Germany’s labour market remains robust, but is starting to feel the impact of a slowing economy, official data showed Thursday.
Federal labour agency (BA) chief Detlef Scheele said in a statement that “the weak economic phase” Germany is experiencing has also left “a slight mark” on the job market amid fears of a looming recession, but “all in all, however, it is proving to be robust”.
Seasonally-adjusted figures showed five percent of people out of work in August, the same level for the previous three months consecutively.
However in absolute terms -- widely referenced in public debate but less representative of underlying trends -- unemployment increased 44,000 month-on-month to 2.32 million people out of work.
Meanwhile, vacancies fell by 8,000 in August, also in adjusted figures -- the fifth consecutive decrease in a row.
The slight drop in figures mirrors a more worrying trend in Europe’s biggest economy with the central bank or Bundesbank having last week issued a warning that Germany could enter recession in the third quarter.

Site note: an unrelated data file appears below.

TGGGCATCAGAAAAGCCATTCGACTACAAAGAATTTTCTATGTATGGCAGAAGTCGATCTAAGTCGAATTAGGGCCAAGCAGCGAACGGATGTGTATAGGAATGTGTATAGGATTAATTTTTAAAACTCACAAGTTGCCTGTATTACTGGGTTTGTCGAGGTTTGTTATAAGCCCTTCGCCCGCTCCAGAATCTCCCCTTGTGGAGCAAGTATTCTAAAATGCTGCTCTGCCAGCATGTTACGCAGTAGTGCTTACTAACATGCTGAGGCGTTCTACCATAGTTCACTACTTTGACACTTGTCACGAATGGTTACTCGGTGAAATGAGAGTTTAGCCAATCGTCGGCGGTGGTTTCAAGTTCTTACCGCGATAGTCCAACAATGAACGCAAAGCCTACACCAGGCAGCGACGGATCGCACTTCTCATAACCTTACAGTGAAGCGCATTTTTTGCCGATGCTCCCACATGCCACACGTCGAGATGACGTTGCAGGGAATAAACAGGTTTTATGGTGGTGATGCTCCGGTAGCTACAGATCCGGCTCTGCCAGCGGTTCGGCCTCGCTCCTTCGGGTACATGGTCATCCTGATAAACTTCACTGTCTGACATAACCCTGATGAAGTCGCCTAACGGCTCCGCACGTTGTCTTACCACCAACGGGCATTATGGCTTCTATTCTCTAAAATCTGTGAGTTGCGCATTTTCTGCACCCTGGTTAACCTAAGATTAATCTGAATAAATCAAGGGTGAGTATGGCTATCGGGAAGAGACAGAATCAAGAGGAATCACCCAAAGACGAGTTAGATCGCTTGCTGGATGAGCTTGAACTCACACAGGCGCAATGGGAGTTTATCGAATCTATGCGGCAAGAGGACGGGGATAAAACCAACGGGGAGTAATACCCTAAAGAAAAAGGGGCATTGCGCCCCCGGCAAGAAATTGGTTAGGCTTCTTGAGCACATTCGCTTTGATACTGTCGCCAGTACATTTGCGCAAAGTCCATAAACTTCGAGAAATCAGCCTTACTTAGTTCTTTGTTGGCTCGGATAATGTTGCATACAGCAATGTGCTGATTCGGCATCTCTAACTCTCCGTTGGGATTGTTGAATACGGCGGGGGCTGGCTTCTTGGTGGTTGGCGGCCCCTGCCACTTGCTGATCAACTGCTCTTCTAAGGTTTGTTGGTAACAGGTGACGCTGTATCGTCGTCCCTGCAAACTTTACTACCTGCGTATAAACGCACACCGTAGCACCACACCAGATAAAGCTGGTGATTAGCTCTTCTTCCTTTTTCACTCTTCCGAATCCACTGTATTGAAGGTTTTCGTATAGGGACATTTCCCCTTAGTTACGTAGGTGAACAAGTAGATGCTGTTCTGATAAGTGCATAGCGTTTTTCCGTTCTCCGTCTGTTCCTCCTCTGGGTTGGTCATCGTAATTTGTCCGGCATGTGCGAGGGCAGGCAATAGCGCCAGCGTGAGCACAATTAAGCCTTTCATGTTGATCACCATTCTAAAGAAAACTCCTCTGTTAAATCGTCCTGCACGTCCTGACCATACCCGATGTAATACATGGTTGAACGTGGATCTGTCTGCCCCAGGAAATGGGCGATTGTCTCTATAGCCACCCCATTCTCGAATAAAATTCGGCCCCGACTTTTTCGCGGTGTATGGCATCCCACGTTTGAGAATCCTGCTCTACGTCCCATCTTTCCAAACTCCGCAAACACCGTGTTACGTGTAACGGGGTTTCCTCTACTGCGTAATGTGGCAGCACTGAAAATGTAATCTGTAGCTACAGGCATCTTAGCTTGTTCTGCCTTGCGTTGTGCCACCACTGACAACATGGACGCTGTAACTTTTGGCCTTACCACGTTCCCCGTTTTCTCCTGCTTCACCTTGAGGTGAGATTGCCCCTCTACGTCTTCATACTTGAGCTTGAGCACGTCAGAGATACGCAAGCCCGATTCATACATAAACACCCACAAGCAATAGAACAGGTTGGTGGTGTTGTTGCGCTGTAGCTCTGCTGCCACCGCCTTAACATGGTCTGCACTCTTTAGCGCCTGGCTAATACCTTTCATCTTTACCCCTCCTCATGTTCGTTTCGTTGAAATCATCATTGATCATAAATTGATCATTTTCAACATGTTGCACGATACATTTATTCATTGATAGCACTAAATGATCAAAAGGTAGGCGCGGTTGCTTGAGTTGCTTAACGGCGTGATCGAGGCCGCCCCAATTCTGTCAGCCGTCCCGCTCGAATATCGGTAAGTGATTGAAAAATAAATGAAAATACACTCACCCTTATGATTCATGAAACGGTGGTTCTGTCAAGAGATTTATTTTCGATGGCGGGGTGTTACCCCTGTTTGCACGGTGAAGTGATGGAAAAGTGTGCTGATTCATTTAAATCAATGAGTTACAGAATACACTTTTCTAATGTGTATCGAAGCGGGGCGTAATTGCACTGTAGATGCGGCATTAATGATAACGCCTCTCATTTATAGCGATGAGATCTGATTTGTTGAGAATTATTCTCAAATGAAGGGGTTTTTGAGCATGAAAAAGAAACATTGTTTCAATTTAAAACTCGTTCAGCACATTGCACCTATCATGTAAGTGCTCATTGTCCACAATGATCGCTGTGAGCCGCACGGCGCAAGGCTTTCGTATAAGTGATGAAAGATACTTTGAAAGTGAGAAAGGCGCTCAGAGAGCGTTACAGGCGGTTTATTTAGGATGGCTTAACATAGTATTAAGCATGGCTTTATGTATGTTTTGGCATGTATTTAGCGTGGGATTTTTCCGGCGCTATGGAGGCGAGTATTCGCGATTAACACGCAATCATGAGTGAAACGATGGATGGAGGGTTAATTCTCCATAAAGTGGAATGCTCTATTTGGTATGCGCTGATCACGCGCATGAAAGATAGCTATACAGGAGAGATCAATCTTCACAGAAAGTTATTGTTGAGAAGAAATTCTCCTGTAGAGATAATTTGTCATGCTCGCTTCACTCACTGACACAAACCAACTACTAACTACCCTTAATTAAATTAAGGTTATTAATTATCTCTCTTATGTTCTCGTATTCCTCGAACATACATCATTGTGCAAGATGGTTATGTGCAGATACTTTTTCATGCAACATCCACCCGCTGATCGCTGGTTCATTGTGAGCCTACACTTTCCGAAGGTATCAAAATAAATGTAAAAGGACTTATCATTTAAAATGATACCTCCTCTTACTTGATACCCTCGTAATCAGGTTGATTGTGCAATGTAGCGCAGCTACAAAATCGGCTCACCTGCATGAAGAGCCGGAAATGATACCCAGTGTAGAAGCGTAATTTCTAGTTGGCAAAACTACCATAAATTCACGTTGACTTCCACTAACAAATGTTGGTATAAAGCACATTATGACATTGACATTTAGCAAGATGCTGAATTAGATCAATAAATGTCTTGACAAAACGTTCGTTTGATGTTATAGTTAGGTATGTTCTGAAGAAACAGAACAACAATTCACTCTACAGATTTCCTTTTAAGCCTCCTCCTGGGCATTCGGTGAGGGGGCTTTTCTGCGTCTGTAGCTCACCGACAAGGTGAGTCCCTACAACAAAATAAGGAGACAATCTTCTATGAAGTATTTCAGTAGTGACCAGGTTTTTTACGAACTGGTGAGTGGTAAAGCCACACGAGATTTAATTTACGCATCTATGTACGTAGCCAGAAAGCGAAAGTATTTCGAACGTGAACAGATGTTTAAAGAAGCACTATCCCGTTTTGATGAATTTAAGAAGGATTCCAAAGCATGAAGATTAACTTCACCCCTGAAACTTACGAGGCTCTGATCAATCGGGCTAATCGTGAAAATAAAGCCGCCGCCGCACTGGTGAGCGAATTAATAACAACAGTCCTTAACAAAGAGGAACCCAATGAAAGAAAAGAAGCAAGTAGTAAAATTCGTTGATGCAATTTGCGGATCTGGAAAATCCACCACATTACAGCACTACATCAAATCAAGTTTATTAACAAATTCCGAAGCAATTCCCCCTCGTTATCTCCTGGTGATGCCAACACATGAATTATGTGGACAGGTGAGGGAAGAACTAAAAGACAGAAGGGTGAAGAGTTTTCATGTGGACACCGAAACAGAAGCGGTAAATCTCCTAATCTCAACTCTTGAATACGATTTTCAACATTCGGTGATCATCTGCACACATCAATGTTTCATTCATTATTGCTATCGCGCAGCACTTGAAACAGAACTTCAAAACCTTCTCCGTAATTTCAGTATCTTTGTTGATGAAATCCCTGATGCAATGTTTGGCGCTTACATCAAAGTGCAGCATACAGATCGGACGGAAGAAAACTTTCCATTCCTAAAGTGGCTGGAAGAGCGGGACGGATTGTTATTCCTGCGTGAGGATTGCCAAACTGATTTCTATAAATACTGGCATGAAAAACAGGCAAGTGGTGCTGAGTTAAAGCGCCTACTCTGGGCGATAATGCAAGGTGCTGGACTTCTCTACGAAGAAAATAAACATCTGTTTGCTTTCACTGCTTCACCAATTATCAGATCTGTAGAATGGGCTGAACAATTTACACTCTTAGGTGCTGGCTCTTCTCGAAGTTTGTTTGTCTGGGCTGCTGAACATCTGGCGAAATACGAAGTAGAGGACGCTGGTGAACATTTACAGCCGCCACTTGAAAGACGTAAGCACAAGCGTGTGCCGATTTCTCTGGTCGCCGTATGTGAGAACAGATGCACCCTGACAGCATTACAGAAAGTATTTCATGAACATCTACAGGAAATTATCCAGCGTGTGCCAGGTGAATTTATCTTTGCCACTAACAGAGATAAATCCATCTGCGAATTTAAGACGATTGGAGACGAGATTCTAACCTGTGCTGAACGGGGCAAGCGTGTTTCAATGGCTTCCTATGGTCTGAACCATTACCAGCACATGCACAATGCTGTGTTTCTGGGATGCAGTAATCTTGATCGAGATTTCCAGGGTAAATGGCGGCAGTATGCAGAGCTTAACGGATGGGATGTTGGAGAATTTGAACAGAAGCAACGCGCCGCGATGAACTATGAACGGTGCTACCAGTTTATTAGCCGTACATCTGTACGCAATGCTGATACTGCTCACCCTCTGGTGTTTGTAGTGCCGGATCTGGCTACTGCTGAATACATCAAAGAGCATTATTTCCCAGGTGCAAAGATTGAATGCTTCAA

Falling orders against the backdrop of a trade war between the US and China, two of its main customers, have hit Germany’s manufacturing industry hard.
The outlook for German growth “is not good” and “dark clouds are fuelling fears in the labour market”, says Martin Mueller, labour market expert at KfW Bank, but “there is no sign of a recession yet, however.” At regional level, the unemployment rate remains at its lowest in Bavaria, at 2.9 percent, and Baden-Wuerttemberg, 3.3 percent.
It remains highest in the capital Berlin, at eight percent, and the state of Bremen, where it is a Germany-high figure of 10.3 percent.